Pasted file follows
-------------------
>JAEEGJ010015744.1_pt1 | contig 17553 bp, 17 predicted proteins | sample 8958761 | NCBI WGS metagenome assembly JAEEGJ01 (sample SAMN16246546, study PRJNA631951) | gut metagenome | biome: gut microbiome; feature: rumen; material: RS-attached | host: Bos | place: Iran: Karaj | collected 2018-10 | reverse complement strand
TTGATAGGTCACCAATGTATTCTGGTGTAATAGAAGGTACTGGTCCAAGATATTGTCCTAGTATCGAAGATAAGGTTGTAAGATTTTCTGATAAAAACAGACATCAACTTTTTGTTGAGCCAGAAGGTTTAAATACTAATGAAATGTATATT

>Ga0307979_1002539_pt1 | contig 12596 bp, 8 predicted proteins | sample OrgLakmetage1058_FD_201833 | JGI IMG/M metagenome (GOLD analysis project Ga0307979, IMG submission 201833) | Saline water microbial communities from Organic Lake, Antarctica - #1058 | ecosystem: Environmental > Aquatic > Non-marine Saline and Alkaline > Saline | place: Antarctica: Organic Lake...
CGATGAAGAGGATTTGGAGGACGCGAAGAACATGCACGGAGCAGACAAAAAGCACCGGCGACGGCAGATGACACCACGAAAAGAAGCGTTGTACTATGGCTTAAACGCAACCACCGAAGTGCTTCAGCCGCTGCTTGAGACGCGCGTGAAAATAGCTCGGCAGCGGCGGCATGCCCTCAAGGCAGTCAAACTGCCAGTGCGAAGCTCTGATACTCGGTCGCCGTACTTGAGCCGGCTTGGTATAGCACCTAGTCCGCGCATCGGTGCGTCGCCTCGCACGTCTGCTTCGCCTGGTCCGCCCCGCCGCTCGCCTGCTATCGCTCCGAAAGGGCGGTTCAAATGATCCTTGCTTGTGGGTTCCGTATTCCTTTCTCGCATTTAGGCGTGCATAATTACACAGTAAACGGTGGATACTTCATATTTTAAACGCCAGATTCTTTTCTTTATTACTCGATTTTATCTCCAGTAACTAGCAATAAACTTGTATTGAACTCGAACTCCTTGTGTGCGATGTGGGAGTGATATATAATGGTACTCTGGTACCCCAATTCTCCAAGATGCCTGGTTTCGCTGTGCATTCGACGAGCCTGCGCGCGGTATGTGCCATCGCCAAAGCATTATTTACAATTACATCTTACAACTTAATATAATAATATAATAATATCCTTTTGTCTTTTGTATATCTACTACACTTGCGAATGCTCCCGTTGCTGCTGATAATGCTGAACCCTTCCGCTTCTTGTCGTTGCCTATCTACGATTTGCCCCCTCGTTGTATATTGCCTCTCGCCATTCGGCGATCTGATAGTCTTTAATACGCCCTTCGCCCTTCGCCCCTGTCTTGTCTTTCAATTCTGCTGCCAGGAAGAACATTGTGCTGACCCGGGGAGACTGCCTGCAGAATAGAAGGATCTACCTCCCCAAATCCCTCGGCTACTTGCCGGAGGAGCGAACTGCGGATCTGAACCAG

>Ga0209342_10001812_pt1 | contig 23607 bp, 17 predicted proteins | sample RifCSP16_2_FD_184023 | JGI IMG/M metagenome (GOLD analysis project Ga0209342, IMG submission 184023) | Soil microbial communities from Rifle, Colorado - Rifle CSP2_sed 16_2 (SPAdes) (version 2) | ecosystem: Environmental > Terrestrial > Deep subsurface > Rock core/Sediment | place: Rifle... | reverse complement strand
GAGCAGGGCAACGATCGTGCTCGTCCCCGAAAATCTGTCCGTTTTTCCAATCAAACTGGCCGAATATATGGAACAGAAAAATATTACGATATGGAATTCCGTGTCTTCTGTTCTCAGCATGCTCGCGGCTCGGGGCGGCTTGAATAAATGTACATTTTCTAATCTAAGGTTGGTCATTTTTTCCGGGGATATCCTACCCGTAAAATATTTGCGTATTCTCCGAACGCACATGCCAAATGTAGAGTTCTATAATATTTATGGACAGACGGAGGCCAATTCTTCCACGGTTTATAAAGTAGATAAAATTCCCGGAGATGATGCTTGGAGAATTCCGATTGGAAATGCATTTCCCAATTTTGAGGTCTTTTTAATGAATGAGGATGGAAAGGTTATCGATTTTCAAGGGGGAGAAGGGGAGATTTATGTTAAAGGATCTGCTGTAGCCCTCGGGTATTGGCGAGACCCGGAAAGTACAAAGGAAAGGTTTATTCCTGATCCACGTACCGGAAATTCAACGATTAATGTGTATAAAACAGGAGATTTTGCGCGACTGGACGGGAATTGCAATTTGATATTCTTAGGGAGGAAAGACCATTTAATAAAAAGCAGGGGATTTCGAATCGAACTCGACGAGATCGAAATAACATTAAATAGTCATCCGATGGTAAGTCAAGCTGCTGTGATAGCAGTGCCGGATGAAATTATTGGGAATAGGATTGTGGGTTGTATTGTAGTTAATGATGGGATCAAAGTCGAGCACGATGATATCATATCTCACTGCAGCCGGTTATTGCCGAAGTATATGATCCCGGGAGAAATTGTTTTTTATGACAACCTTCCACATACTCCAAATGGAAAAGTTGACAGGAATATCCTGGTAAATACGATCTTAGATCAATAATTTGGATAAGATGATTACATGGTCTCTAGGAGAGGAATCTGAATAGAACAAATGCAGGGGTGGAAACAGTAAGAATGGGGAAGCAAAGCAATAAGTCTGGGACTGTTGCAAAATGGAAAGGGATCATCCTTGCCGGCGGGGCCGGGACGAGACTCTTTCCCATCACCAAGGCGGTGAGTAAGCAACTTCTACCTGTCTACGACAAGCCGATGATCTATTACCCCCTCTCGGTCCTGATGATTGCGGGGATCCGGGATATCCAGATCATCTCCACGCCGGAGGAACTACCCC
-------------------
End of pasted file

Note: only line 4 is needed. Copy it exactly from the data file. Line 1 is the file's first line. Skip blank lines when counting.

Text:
CGATGAAGAGGATTTGGAGGACGCGAAGAACATGCACGGAGCAGACAAAAAGCACCGGCGACGGCAGATGACACCACGAAAAGAAGCGTTGTACTATGGCTTAAACGCAACCACCGAAGTGCTTCAGCCGCTGCTTGAGACGCGCGTGAAAATAGCTCGGCAGCGGCGGCATGCCCTCAAGGCAGTCAAACTGCCAGTGCGAAGCTCTGATACTCGGTCGCCGTACTTGAGCCGGCTTGGTATAGCACCTAGTCCGCGCATCGGTGCGTCGCCTCGCACGTCTGCTTCGCCTGGTCCGCCCCGCCGCTCGCCTGCTATCGCTCCGAAAGGGCGGTTCAAATGATCCTTGCTTGTGGGTTCCGTATTCCTTTCTCGCATTTAGGCGTGCATAATTACACAGTAAACGGTGGATACTTCATATTTTAAACGCCAGATTCTTTTCTTTATTACTCGATTTTATCTCCAGTAACTAGCAATAAACTTGTATTGAACTCGAACTCCTTGTGTGCGATGTGGGAGTGATATATAATGGTACTCTGGTACCCCAATTCTCCAAGATGCCTGGTTTCGCTGTGCATTCGACGAGCCTGCGCGCGGTATGTGCCATCGCCAAAGCATTATTTACAATTACATCTTACAACTTAATATAATAATATAATAATATCCTTTTGTCTTTTGTATATCTACTACACTTGCGAATGCTCCCGTTGCTGCTGATAATGCTGAACCCTTCCGCTTCTTGTCGTTGCCTATCTACGATTTGCCCCCTCGTTGTATATTGCCTCTCGCCATTCGGCGATCTGATAGTCTTTAATACGCCCTTCGCCCTTCGCCCCTGTCTTGTCTTTCAATTCTGCTGCCAGGAAGAACATTGTGCTGACCCGGGGAGACTGCCTGCAGAATAGAAGGATCTACCTCCCCAAATCCCTCGGCTACTTGCCGGAGGAGCGAACTGCGGATCTGAACCAG